Abandoned since 1992 for inhumane conditions, the prison’s aura is an eerie one. The grounds are almost entirely silent, and the air is thick. The metal bars lining the windows are rusted out, the walls crumbling into dust. Few places on earth are more ominous than maximum-security prisons. Murderers, psychopaths, and monsters resided inside these walls. One can only imagine the intimidation, fear, and power struggles that boiled inside, festering within the rotting stone walls. The prison was scary enough when it was in operation, and even more so now that it’s fallen silent. When operations were shut down, ‘The Castle,’ a large wing of the prison, began to crumble slowly. Every speck of paint has bubbled up and peeled away from the walls, escaping them just like these inmates longed to. The floors, covered with layers of paint and poisonous dust, muffle the sounds of unexplained footsteps visitors hear when they enter the prison.


The prison was home to an electric chair and even gained notoriety for its trigger-happy use of the machine. Many of the prison’s inmates took their final breaths in the chair; others couldn’t handle the confinement and took their own lives, not realizing that their spirits may just become trapped again. Those who trespass and enter the now-dilapidated prison witness truly unsettling happenings. Inside, bars and chains are commonly heard clanging all about the cellblocks. Visitors report blood-curdling screams coming from the buildings’ furthest ends, only to find no other (living) souls when they go to investigate the noises. These screams are believed by many to be coming from the room with the electric chair, the residual energy repeating itself over and over again throughout time. Over 100 people were put to death here.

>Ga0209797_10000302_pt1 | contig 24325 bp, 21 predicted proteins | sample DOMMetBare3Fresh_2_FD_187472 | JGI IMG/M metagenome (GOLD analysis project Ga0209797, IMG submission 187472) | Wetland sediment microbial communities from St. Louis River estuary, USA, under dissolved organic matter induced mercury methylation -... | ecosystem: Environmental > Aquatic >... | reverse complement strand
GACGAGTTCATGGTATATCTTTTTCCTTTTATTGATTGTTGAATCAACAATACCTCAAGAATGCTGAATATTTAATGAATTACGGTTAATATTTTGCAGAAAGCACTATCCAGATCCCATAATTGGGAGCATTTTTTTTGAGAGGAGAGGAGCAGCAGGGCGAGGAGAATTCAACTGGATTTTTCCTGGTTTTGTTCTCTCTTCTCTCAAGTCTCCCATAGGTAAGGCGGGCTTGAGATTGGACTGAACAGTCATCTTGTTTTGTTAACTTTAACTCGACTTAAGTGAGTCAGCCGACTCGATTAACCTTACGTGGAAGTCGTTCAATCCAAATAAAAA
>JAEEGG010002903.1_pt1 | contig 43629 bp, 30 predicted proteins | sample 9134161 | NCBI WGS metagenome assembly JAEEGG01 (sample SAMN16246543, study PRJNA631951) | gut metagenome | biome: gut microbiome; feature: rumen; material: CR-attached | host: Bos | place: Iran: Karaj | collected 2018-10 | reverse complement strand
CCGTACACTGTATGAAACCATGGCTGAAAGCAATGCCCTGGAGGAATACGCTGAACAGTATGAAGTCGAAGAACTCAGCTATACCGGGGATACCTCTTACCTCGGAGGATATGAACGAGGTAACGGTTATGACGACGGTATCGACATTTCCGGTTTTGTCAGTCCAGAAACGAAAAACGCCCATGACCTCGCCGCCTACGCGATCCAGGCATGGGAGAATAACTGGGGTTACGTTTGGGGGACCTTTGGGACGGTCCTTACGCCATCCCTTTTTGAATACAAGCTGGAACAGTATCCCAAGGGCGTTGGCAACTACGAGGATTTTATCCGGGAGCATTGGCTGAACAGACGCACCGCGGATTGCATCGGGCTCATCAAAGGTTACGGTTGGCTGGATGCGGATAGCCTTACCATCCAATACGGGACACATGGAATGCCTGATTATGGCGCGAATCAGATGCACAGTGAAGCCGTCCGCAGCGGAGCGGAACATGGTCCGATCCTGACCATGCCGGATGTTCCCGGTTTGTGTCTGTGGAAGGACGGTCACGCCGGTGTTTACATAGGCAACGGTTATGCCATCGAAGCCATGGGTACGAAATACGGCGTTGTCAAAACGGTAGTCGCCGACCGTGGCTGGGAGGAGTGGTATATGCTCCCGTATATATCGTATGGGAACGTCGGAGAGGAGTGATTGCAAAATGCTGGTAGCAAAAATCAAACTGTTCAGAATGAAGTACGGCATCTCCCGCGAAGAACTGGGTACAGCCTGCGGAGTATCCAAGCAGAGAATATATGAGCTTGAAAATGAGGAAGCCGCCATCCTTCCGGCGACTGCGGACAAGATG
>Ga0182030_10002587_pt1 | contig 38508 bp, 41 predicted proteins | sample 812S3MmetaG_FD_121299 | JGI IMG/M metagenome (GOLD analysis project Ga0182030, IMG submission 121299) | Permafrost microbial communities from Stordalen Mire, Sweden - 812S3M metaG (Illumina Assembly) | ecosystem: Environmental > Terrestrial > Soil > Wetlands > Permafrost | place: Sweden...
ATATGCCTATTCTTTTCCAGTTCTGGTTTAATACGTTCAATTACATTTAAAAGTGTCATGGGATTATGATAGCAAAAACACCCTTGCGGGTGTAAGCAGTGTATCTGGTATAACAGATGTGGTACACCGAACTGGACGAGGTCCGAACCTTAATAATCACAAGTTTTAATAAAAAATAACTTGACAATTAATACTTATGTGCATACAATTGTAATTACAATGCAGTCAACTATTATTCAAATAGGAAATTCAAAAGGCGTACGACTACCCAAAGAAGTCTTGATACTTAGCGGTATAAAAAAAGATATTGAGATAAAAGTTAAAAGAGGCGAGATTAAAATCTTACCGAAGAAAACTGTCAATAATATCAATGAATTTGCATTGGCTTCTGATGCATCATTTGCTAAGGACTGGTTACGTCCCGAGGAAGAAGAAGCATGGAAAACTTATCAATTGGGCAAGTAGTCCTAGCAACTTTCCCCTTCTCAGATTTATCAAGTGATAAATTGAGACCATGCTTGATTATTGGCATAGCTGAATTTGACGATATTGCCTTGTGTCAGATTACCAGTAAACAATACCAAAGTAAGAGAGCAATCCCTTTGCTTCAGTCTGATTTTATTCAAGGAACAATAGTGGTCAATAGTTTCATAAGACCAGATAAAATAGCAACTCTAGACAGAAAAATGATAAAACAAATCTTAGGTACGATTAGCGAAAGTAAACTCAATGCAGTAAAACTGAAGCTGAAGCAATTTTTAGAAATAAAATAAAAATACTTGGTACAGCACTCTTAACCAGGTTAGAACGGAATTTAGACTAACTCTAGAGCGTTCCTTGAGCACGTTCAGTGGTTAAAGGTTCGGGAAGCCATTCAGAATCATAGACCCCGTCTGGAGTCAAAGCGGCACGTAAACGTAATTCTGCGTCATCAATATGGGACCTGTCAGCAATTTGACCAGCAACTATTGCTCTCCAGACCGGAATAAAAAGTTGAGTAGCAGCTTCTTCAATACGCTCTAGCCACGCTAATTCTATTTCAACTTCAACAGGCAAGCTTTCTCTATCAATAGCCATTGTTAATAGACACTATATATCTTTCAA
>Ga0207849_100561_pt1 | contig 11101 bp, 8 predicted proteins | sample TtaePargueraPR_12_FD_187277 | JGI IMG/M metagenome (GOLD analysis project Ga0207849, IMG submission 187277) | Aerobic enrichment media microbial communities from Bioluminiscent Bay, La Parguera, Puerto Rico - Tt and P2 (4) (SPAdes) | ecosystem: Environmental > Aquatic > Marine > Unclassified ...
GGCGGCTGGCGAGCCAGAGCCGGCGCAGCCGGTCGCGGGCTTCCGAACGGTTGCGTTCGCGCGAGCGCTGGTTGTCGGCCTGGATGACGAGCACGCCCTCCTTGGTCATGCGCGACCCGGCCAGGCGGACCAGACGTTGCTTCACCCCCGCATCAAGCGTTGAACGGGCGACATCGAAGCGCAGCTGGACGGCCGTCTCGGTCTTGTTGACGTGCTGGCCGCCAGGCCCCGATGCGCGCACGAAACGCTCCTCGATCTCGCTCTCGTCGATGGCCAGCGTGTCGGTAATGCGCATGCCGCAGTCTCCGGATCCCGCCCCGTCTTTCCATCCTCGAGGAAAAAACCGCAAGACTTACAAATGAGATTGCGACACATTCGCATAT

Disembodied voices, yells, and footsteps are commonplace. With all of the evil that once resided here, it’s no wonder why the spirits have been unable to transcend. The prison housed hundreds of inmates but also the anger of all of them. Aside from the criminals, the prison also housed many wrongfully convicted. During the time of the prison, segregation and racism ran rampant in the south, and Tennessee wasn’t immune to the hatred. Many African American men and women were brought to the prison because they angered their white neighbors, were wrongfully accused of rape and assault, and some were even electrocuted for the crimes they did not commit. A horrible fate, your humanity stripped away due to ignorance, your life now inside four walls.


Nature Takes Control


In March of 2020, an EF-3 tornado swept through Tennessee, completely destroying the Tennessee State Prison in its path. As the 6th costliest tornado in United States History, the winds tore the roof and sides off the wings, exposing the rotten cellblocks. It’s almost as if nature was attempting to set free the prison’s trapped spirits, tearing the walls down that once confined them.


For even more spine-tingling paranormal visits, one of Tennessee’s most famous, Haunted Cade’s Cove, and the cursed blanket!